• An eye-opening doctor’s visit spurred Yves Tighe to lose weight and get back in shape.
• After hiring a personal trainer, he started eating leaner, increasing his protein intake, and training like a bodybuilder.
• The result was a dramatic total-body transformation that led to Tighe competing in—and winning—bodybuilding competitions.
It took a visit to the ophthalmologist to convince Yves Tighe that he needed a change. The 55-year-old IT consultant from Braintree in the UK was a regular gym-goer, but had never really paid much attention to his diet. “My family was in the restaurant business so food is important to me,” he says. “I would eat anything I wanted. There was no restriction.” He cooked from scratch, but he was eating a lot of pasta—plenty of carbs but not enough protein. His job encouraged Friday drinks with colleagues.
Put it all together, and Tighe had steadily gained weight—he topped out at about 240 pounds. His ophthalmologist thought he saw something in Tighe’s eye and advised a cholesterol test. The results were borderline high, and he decided it was time to get fit.
He started with boxing, then moved to CrossFit before settling in with Ultimate Performance in London. Part of what drew him to that program was a focus on eating right. “Diet for me was always an issue,” he says. “I thought I ate healthily, but was eating the wrong foods and always drank alcohol.”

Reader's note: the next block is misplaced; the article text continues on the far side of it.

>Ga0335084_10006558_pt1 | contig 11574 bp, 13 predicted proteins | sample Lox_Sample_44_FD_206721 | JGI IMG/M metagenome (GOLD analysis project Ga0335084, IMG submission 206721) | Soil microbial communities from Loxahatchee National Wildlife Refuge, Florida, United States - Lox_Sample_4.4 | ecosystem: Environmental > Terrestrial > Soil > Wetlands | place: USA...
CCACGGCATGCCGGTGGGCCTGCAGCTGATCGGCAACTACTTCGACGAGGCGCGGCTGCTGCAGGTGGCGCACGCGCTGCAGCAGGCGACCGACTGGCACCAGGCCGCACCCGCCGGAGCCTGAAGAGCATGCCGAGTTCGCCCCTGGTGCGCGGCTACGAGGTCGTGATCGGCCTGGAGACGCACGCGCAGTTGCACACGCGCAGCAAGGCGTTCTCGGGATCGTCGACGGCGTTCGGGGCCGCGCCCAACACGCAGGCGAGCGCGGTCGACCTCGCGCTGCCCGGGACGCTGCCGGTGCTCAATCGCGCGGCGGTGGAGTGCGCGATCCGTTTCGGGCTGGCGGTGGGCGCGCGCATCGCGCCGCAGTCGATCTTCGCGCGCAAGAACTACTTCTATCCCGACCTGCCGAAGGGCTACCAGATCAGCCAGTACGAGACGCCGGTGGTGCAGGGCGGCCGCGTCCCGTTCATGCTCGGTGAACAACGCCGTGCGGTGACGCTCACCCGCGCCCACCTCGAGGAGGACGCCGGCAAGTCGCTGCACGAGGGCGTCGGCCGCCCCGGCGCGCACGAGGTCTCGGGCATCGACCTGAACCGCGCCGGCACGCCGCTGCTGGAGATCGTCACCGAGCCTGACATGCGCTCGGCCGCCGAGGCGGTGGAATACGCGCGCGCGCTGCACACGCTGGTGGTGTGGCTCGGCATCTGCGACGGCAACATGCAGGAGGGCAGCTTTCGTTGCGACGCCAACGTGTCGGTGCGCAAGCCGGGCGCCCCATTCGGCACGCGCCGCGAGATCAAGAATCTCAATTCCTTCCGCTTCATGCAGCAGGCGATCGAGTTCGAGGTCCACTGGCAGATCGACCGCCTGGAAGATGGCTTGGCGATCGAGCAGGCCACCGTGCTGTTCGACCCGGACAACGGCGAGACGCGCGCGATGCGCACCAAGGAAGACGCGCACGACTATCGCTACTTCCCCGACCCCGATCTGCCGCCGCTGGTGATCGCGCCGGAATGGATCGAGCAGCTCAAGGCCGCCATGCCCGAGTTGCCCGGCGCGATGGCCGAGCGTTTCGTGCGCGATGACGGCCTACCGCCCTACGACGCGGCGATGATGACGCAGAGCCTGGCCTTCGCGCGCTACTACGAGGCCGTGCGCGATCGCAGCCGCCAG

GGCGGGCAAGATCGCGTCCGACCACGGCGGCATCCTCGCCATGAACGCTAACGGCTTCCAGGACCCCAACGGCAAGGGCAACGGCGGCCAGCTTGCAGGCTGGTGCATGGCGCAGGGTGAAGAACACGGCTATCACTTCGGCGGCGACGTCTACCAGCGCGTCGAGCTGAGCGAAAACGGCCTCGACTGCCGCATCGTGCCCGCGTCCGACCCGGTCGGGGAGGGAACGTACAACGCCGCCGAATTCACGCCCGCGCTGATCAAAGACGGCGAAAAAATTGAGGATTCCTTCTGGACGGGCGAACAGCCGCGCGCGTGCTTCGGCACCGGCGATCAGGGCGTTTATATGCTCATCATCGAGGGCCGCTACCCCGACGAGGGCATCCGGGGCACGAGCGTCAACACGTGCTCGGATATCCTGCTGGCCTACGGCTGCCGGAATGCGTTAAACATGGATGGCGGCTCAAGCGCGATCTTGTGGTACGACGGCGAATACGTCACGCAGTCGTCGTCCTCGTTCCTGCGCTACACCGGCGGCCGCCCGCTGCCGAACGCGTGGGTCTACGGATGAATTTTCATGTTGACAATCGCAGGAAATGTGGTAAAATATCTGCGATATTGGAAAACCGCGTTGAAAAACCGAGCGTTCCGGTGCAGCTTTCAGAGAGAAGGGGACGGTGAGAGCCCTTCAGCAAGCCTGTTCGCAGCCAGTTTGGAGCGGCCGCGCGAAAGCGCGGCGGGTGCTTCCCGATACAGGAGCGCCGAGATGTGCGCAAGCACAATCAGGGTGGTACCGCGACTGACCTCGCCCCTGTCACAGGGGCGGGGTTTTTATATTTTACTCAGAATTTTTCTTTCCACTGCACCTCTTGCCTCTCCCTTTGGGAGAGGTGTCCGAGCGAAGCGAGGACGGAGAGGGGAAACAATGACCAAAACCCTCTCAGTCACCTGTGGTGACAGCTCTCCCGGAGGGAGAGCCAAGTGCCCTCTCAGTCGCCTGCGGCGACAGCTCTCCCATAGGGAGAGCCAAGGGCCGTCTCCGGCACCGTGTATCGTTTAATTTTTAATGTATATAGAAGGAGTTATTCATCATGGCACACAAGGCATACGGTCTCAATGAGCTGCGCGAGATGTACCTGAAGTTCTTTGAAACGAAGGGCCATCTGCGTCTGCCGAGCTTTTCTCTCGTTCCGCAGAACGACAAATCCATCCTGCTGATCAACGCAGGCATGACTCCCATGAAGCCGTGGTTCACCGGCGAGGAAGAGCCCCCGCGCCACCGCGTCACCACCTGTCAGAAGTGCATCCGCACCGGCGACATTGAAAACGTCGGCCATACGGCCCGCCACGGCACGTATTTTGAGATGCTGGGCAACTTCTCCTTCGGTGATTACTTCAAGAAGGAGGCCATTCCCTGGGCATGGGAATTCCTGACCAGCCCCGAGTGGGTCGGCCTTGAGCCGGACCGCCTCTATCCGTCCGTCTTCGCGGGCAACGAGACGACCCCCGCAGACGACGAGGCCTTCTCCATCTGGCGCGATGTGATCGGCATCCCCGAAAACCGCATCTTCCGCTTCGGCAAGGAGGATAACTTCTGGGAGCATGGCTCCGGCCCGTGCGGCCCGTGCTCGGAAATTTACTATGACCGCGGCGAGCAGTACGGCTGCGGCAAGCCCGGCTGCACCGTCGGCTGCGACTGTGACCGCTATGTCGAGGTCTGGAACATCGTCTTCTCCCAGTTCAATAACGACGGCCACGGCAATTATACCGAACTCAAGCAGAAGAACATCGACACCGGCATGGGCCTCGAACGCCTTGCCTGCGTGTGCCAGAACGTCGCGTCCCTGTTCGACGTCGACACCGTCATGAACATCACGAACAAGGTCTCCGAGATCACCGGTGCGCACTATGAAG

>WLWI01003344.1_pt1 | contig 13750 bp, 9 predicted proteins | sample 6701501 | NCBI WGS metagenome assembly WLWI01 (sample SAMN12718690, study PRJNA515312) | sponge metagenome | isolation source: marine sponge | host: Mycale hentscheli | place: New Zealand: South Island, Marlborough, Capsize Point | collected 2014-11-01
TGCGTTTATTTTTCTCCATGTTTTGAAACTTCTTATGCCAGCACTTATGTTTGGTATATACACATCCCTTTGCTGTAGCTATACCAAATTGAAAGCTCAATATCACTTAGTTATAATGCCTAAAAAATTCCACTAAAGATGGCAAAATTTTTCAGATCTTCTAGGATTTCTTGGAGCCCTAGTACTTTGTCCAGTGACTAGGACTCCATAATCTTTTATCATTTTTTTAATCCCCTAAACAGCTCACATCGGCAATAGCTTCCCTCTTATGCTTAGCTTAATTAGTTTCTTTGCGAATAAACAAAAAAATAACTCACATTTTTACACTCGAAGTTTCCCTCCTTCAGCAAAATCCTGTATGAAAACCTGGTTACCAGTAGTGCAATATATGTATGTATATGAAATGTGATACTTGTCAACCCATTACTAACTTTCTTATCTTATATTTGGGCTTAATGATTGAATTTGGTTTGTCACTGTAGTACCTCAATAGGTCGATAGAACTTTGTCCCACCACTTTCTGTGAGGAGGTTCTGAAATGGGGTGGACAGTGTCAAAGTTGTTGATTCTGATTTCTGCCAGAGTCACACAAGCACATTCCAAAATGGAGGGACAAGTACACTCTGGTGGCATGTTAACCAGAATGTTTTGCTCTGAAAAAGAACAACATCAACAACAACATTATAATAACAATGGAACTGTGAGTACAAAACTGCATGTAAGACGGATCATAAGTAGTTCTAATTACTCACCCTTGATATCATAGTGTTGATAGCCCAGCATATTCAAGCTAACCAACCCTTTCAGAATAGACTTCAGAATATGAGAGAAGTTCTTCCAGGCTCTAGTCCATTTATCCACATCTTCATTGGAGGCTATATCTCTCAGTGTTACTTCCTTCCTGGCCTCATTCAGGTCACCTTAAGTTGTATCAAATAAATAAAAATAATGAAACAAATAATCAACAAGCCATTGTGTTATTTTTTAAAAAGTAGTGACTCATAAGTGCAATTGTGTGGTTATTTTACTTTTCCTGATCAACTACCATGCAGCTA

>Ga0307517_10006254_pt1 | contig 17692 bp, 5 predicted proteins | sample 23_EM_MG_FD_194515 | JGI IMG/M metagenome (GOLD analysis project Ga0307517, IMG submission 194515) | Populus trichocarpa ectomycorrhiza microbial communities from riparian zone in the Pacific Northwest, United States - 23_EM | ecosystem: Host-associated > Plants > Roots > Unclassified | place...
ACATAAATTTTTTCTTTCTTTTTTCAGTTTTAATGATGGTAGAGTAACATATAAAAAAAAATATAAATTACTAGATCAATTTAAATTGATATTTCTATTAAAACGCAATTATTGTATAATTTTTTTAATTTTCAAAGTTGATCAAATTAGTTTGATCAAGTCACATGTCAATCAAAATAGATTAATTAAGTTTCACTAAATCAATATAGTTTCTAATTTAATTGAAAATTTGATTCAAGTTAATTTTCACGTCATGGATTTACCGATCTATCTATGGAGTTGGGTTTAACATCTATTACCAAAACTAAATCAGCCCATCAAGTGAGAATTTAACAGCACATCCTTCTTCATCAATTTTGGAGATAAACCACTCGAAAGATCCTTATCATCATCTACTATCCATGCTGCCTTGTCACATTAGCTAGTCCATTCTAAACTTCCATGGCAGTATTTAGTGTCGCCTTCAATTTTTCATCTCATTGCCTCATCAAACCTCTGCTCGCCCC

Working with a personal trainer, he started with an eight to ten-week fat-loss program, cutting down on his carbs, focusing on protein and green vegetables. “I had been knocking back loads of raw eggs whites to get my protein in thinking I was Rocky,” he says—which his trainer kiboshed. He also taught Tighe to use macros rather than calories to guide his diet.
“The result was a very skinny me and whilst achieved the initial goals that wasn’t a look I particularly liked,” he says. He wanted to bulk up, so he started carb cycling, bracketing his training with white rice and protein. Within a few months, his trainer asked if Tighe wanted to try bodybuilding competitions. “To go on stage and be an actual bodybuilder was something I dreamt of,” he says, “but never imagined possible in reality.”
He’s won two competitions since then, and scored an invitation to the British finals. “I didn’t even go into it as a competition,” he says. “I just went in for it to be up on the stage and feel I belong.” He’s also been getting noticed for his newly sculpted physique—including from strangers. If he wears a vest while cycling through the city, he says, the famously reticent Londoners aren’t shy about offering him compliments.
Aesthetics aside, he’s also improved his well-being. “My health is absolutely fine now,” he says. “Especially compared to many my age. They’re at the doctor’s every week with a bad back or an illness.” He credits his gym work with keeping him feeling young. “I certainly don’t feel 55,” he says. “Somewhere in my twenties with a lot of experience.”
Age, Tighe says, is no excuse not to be healthy. And he gives plenty of credit to the trainer who helped him turn things around. Anyone who wants to follow his lead should find a trainer who understands their goals and is fully engaged. “When you find a good one,” he says, “do as you’re told—and leave your phone in the locker.”
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